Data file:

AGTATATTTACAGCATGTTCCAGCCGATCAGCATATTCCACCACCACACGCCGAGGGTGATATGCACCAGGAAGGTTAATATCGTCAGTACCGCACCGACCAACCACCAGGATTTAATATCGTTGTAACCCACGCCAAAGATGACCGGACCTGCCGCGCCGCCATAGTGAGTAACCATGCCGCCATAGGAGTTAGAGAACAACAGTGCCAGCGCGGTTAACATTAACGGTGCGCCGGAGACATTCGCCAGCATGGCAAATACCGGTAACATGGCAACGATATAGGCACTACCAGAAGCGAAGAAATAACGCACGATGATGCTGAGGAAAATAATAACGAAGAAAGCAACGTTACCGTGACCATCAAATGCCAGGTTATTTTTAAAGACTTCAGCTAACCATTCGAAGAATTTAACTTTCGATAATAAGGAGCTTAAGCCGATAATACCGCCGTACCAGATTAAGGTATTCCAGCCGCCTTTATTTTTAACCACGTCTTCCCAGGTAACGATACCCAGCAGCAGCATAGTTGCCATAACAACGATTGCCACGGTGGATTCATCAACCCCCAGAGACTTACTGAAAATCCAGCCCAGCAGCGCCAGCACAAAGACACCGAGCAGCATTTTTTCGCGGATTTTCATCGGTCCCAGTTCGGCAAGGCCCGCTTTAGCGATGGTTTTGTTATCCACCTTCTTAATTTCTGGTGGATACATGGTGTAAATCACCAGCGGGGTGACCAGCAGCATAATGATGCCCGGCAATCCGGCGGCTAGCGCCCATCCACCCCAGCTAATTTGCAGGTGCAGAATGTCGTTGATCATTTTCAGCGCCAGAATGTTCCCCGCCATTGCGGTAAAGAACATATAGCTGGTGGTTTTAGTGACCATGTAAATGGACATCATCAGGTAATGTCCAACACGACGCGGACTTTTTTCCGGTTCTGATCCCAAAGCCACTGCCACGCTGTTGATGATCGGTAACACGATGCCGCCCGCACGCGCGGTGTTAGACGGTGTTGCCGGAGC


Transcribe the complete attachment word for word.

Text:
AGTATATTTACAGCATGTTCCAGCCGATCAGCATATTCCACCACCACACGCCGAGGGTGATATGCACCAGGAAGGTTAATATCGTCAGTACCGCACCGACCAACCACCAGGATTTAATATCGTTGTAACCCACGCCAAAGATGACCGGACCTGCCGCGCCGCCATAGTGAGTAACCATGCCGCCATAGGAGTTAGAGAACAACAGTGCCAGCGCGGTTAACATTAACGGTGCGCCGGAGACATTCGCCAGCATGGCAAATACCGGTAACATGGCAACGATATAGGCACTACCAGAAGCGAAGAAATAACGCACGATGATGCTGAGGAAAATAATAACGAAGAAAGCAACGTTACCGTGACCATCAAATGCCAGGTTATTTTTAAAGACTTCAGCTAACCATTCGAAGAATTTAACTTTCGATAATAAGGAGCTTAAGCCGATAATACCGCCGTACCAGATTAAGGTATTCCAGCCGCCTTTATTTTTAACCACGTCTTCCCAGGTAACGATACCCAGCAGCAGCATAGTTGCCATAACAACGATTGCCACGGTGGATTCATCAACCCCCAGAGACTTACTGAAAATCCAGCCCAGCAGCGCCAGCACAAAGACACCGAGCAGCATTTTTTCGCGGATTTTCATCGGTCCCAGTTCGGCAAGGCCCGCTTTAGCGATGGTTTTGTTATCCACCTTCTTAATTTCTGGTGGATACATGGTGTAAATCACCAGCGGGGTGACCAGCAGCATAATGATGCCCGGCAATCCGGCGGCTAGCGCCCATCCACCCCAGCTAATTTGCAGGTGCAGAATGTCGTTGATCATTTTCAGCGCCAGAATGTTCCCCGCCATTGCGGTAAAGAACATATAGCTGGTGGTTTTAGTGACCATGTAAATGGACATCATCAGGTAATGTCCAACACGACGCGGACTTTTTTCCGGTTCTGATCCCAAAGCCACTGCCACGCTGTTGATGATCGGTAACACGATGCCGCCCGCACGCGCGGTGTTAGACGGTGTTGCCGGAGC